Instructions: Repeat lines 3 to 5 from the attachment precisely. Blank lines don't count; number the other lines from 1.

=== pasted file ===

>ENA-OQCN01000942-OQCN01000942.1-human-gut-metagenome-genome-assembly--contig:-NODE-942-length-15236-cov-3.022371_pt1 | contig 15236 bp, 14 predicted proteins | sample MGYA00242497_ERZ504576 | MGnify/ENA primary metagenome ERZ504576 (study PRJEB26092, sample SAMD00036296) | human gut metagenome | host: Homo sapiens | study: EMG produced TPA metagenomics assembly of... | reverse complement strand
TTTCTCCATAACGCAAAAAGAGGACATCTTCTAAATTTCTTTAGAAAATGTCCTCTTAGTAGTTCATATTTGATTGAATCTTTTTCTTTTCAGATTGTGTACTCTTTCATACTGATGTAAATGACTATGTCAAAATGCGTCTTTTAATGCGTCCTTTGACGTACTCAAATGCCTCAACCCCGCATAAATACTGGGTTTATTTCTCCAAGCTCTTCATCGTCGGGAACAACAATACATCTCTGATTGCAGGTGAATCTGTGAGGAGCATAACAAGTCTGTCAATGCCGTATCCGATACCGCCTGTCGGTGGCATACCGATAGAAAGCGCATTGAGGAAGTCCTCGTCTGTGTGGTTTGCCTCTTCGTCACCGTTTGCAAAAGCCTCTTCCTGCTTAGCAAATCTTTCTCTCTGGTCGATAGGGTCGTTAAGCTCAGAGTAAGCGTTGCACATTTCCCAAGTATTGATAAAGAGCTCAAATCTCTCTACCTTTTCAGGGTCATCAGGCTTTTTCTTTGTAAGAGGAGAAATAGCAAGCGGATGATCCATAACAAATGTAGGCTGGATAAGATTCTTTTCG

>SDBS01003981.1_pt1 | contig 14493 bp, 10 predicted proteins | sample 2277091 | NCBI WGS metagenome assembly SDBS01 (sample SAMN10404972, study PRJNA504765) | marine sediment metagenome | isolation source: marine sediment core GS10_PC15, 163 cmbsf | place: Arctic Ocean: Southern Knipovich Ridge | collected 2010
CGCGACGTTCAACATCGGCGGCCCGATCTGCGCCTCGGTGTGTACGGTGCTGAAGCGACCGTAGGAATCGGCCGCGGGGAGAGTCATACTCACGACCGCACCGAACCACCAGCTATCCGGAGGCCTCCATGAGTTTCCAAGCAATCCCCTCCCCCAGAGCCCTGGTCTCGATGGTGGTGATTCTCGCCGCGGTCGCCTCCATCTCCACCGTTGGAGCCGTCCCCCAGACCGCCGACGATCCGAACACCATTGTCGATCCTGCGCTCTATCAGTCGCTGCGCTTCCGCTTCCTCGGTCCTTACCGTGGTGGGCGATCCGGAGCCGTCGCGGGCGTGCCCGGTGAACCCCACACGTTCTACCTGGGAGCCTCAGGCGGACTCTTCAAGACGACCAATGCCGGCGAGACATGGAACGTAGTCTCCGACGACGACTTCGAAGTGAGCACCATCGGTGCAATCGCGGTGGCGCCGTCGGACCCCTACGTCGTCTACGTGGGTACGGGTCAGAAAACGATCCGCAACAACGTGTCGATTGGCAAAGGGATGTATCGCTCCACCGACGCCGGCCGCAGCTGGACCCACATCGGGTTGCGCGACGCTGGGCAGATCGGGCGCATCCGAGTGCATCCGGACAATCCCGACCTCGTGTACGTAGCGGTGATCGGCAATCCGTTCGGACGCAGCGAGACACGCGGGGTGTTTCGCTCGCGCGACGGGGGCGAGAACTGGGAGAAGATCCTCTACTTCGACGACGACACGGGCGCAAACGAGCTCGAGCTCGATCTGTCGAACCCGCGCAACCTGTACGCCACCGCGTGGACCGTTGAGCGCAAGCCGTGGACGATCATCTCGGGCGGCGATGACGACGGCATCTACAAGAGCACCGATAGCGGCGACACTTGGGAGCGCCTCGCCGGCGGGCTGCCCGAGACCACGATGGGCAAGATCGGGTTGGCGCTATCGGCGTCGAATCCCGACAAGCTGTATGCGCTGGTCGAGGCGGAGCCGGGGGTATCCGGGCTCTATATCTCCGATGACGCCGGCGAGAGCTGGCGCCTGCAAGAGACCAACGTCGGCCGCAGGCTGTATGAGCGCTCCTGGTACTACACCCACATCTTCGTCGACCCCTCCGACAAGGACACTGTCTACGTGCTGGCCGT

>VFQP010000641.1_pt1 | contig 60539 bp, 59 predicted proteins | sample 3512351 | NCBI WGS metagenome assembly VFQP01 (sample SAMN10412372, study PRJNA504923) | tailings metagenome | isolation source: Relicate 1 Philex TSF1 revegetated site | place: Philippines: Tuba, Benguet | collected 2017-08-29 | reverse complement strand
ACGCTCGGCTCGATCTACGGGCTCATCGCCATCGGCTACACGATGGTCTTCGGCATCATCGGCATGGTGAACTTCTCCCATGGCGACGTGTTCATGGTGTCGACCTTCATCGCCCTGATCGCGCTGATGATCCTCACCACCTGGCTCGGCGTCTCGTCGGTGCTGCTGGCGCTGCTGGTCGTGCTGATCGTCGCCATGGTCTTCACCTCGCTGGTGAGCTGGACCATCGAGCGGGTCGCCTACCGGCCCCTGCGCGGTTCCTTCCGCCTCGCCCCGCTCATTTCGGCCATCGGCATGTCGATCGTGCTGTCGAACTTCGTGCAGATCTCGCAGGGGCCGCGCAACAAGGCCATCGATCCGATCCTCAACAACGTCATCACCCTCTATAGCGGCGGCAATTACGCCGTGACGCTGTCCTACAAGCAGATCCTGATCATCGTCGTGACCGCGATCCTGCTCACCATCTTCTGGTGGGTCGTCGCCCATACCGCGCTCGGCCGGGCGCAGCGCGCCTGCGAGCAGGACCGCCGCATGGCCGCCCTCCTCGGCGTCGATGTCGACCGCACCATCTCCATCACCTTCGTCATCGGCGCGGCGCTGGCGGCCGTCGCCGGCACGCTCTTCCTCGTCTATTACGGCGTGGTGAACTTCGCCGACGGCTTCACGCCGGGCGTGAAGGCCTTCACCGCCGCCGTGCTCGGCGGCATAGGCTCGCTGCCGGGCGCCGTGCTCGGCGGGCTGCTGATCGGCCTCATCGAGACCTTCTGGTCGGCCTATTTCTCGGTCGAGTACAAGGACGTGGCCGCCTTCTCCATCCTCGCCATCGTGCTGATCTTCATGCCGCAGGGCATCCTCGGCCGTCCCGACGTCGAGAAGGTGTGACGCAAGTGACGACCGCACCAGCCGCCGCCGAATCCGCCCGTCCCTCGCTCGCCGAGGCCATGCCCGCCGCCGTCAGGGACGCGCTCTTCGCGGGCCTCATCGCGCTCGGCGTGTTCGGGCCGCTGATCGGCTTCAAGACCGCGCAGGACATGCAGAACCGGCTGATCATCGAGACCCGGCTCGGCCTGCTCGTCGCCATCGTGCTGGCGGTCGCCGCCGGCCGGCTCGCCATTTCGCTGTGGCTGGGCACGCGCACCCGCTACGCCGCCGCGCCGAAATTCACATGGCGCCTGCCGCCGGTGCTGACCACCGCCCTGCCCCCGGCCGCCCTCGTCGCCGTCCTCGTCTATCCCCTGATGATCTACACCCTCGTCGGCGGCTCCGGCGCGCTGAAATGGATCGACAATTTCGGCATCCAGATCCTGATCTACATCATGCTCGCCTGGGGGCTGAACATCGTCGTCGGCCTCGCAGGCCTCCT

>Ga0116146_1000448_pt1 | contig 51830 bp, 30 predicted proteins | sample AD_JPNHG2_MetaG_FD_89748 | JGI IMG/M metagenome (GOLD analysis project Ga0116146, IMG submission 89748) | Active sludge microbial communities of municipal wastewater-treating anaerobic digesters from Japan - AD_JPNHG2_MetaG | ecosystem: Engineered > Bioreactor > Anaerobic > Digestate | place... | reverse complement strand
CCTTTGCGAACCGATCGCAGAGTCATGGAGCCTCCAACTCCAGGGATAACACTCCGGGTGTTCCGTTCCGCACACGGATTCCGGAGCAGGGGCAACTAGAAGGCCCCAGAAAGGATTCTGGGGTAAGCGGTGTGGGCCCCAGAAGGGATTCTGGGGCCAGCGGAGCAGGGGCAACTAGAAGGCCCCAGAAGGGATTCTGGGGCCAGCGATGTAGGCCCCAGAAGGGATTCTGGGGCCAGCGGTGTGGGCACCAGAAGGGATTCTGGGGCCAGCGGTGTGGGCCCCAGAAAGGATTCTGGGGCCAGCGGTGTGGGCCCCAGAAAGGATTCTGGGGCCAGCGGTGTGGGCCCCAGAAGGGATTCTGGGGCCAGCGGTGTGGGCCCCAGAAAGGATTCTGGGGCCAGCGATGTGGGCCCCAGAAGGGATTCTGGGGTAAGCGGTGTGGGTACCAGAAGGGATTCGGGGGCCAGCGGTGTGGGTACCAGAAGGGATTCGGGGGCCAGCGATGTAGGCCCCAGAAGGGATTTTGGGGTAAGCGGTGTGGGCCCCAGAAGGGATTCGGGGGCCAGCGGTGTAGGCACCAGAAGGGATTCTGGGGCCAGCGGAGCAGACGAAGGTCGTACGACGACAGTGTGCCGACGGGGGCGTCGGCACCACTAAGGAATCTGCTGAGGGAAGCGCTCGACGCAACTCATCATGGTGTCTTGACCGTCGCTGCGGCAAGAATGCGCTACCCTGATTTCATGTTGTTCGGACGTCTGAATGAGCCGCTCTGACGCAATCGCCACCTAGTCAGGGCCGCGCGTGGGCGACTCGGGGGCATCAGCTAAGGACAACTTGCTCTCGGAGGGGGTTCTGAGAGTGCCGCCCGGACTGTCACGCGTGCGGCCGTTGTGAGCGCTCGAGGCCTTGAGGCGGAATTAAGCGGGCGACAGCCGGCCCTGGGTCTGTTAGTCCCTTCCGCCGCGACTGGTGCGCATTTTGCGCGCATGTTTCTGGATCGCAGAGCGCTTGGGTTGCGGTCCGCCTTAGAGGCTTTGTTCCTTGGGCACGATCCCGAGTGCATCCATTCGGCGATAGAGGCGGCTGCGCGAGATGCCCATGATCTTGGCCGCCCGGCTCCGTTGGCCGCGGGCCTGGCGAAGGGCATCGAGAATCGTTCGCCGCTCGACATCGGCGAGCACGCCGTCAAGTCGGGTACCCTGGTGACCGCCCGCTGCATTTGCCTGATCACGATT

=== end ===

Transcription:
>SDBS01003981.1_pt1 | contig 14493 bp, 10 predicted proteins | sample 2277091 | NCBI WGS metagenome assembly SDBS01 (sample SAMN10404972, study PRJNA504765) | marine sediment metagenome | isolation source: marine sediment core GS10_PC15, 163 cmbsf | place: Arctic Ocean: Southern Knipovich Ridge | collected 2010
CGCGACGTTCAACATCGGCGGCCCGATCTGCGCCTCGGTGTGTACGGTGCTGAAGCGACCGTAGGAATCGGCCGCGGGGAGAGTCATACTCACGACCGCACCGAACCACCAGCTATCCGGAGGCCTCCATGAGTTTCCAAGCAATCCCCTCCCCCAGAGCCCTGGTCTCGATGGTGGTGATTCTCGCCGCGGTCGCCTCCATCTCCACCGTTGGAGCCGTCCCCCAGACCGCCGACGATCCGAACACCATTGTCGATCCTGCGCTCTATCAGTCGCTGCGCTTCCGCTTCCTCGGTCCTTACCGTGGTGGGCGATCCGGAGCCGTCGCGGGCGTGCCCGGTGAACCCCACACGTTCTACCTGGGAGCCTCAGGCGGACTCTTCAAGACGACCAATGCCGGCGAGACATGGAACGTAGTCTCCGACGACGACTTCGAAGTGAGCACCATCGGTGCAATCGCGGTGGCGCCGTCGGACCCCTACGTCGTCTACGTGGGTACGGGTCAGAAAACGATCCGCAACAACGTGTCGATTGGCAAAGGGATGTATCGCTCCACCGACGCCGGCCGCAGCTGGACCCACATCGGGTTGCGCGACGCTGGGCAGATCGGGCGCATCCGAGTGCATCCGGACAATCCCGACCTCGTGTACGTAGCGGTGATCGGCAATCCGTTCGGACGCAGCGAGACACGCGGGGTGTTTCGCTCGCGCGACGGGGGCGAGAACTGGGAGAAGATCCTCTACTTCGACGACGACACGGGCGCAAACGAGCTCGAGCTCGATCTGTCGAACCCGCGCAACCTGTACGCCACCGCGTGGACCGTTGAGCGCAAGCCGTGGACGATCATCTCGGGCGGCGATGACGACGGCATCTACAAGAGCACCGATAGCGGCGACACTTGGGAGCGCCTCGCCGGCGGGCTGCCCGAGACCACGATGGGCAAGATCGGGTTGGCGCTATCGGCGTCGAATCCCGACAAGCTGTATGCGCTGGTCGAGGCGGAGCCGGGGGTATCCGGGCTCTATATCTCCGATGACGCCGGCGAGAGCTGGCGCCTGCAAGAGACCAACGTCGGCCGCAGGCTGTATGAGCGCTCCTGGTACTACACCCACATCTTCGTCGACCCCTCCGACAAGGACACTGTCTACGTGCTGGCCGT

>VFQP010000641.1_pt1 | contig 60539 bp, 59 predicted proteins | sample 3512351 | NCBI WGS metagenome assembly VFQP01 (sample SAMN10412372, study PRJNA504923) | tailings metagenome | isolation source: Relicate 1 Philex TSF1 revegetated site | place: Philippines: Tuba, Benguet | collected 2017-08-29 | reverse complement strand